French, German ministers insist Greek deal will work

French Finance Minister Francois Baroin and his German counterpart Wolfgang Schauble have insisted that despite doubts, the eurozone?s plan for assisting Greece to overcome its debt problems will work.

?Greece can succeed in making its debt sustainable in the long term if it succeeds in both increasing growth and reducing its debt ratio,? the pair wrote in an op-ed in the Financial Times. ?Greece has committed itself to additional drastic consolidation measures, with the goal of bringing its budget deficit below 3 per cent of gross domestic product by 2014.

?It has also committed itself to profound structural reforms to strengthen growth and competitiveness, as well as extensive privatisation. European Union structural funds for Greece will also be more closely targeted at increasing growth and competitiveness. On this basis, Greece will be able to overcome its debt problems and return to growth.?

Baroin and Schauble said that the private sector will also play an important part in helping Greece.

?The EFSF will extend its loan periods to between 15 and 30 years, and lower its interest rates. Additional funding of about ?109bn will also be made available,? they wrote. ?The private sector, meanwhile, will voluntarily extend bonds repayment periods, substantially reducing Greece?s refinancing needs and, over time, taking losses of 21 per cent ? the substantial contribution for which we have strived.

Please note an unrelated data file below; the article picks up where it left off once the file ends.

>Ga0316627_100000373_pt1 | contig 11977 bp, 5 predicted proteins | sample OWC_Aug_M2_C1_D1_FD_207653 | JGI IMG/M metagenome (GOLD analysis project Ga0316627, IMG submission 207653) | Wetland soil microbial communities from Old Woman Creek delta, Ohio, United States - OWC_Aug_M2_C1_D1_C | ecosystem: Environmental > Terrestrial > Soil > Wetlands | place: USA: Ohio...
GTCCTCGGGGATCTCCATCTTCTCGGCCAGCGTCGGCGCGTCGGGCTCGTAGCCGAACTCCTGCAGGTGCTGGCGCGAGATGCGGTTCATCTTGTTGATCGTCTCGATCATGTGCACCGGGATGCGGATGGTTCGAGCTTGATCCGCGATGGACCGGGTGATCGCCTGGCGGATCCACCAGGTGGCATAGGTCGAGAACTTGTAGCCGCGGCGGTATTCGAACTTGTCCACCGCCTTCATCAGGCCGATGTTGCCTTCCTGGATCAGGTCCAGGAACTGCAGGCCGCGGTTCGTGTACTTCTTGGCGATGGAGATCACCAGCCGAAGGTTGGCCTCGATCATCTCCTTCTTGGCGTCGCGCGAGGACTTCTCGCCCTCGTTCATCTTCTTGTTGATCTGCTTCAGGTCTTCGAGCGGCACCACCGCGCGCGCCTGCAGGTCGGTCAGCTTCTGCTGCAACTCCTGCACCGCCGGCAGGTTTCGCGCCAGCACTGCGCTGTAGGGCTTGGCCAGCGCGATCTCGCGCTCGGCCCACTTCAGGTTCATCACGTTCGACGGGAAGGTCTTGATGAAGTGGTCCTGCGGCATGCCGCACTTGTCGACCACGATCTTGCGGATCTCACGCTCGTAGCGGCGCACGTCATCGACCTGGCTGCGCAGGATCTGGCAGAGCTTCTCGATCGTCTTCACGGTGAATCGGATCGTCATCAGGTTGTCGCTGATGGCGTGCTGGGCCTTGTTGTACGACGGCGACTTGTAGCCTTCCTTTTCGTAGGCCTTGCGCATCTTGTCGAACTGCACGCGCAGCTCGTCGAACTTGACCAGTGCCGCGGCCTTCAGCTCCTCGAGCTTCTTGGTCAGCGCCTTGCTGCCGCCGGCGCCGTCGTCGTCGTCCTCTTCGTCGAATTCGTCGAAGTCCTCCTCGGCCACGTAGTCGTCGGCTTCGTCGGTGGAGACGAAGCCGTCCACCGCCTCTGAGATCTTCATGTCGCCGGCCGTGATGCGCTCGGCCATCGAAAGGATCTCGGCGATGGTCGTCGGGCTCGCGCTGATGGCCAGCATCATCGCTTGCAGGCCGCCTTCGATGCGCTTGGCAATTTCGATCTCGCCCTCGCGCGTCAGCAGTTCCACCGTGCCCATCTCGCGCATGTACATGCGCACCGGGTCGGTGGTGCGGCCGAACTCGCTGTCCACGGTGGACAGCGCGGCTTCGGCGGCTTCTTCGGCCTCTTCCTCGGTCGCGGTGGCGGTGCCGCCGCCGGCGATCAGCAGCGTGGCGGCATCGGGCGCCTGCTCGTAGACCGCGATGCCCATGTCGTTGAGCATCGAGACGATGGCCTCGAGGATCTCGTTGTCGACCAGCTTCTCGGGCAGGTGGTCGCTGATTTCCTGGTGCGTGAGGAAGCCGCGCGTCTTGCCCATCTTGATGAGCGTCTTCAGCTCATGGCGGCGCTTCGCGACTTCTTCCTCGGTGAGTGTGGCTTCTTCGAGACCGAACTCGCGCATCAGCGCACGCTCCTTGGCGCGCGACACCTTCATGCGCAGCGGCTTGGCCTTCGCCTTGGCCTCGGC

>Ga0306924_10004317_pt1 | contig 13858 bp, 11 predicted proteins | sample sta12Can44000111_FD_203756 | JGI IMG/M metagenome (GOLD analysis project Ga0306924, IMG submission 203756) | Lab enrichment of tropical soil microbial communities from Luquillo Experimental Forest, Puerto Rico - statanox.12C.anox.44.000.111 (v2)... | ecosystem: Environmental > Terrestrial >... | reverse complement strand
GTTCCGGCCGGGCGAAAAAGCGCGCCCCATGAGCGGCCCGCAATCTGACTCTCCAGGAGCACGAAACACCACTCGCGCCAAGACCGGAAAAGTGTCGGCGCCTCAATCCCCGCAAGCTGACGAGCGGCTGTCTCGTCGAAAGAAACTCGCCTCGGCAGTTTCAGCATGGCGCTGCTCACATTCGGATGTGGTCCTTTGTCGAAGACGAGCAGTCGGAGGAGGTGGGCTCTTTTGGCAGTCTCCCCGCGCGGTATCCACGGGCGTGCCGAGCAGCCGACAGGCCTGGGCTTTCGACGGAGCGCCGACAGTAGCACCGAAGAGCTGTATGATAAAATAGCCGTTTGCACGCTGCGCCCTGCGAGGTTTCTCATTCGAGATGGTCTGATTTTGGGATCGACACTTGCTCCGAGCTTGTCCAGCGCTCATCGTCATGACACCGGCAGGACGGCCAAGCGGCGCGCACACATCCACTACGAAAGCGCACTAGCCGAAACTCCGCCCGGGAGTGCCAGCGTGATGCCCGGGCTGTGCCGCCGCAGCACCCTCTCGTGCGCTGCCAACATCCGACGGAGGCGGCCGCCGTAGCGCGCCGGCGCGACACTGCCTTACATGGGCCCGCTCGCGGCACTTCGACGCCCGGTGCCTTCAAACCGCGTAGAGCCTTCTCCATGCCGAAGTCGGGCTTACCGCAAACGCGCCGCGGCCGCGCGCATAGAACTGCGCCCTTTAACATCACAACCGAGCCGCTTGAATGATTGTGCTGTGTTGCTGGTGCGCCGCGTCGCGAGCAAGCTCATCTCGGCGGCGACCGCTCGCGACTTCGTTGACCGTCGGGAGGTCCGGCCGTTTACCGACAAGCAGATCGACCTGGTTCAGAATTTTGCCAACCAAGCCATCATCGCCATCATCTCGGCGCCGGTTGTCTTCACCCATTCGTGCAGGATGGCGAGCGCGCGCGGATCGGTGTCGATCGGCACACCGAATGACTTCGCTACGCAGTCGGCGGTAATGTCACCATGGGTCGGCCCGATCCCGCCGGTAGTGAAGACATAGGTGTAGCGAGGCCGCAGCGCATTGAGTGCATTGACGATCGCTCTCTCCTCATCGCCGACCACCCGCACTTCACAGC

?The bonds will be extended by 30 years, and their nominal value will be guaranteed by the EFSF. This will give Greece time to implement reforms and to resume more solid economic growth.?

The finance ministers said the strengthening of the EFSF would also improve Greece?s position.

?The EFSF and ESM must be enhanced to allow both funds to engage in precautionary programmes, to recapitalise financial institutions and act on secondary markets if necessary to counter contagion risks in a timely fashion,? they wrote.

?Purchases may only be possible when the European Central Bank determines that exceptional circumstances prevail in financial markets and that there are risks to financial stability. And we will look further into the role of the rating agencies, starting from questions of transparency and oversight and ending with the limited number of global players in the field.?

Baroin and Schauble, however, said that it will take some time to get the eurozone back on track.

?Rebuilding confidence in the eurozone will require patience, considerable stamina and vision. We have embarked on a way to ever closer co-ordination and co-operation of our national fiscal policies.

?Only by evolving the European monetary union?s institutional structures in such a way that euro members are obliged to adopt a fiscal and economic policy that reflects their joint responsibility for the common currency will we master the challenges that lie ahead.?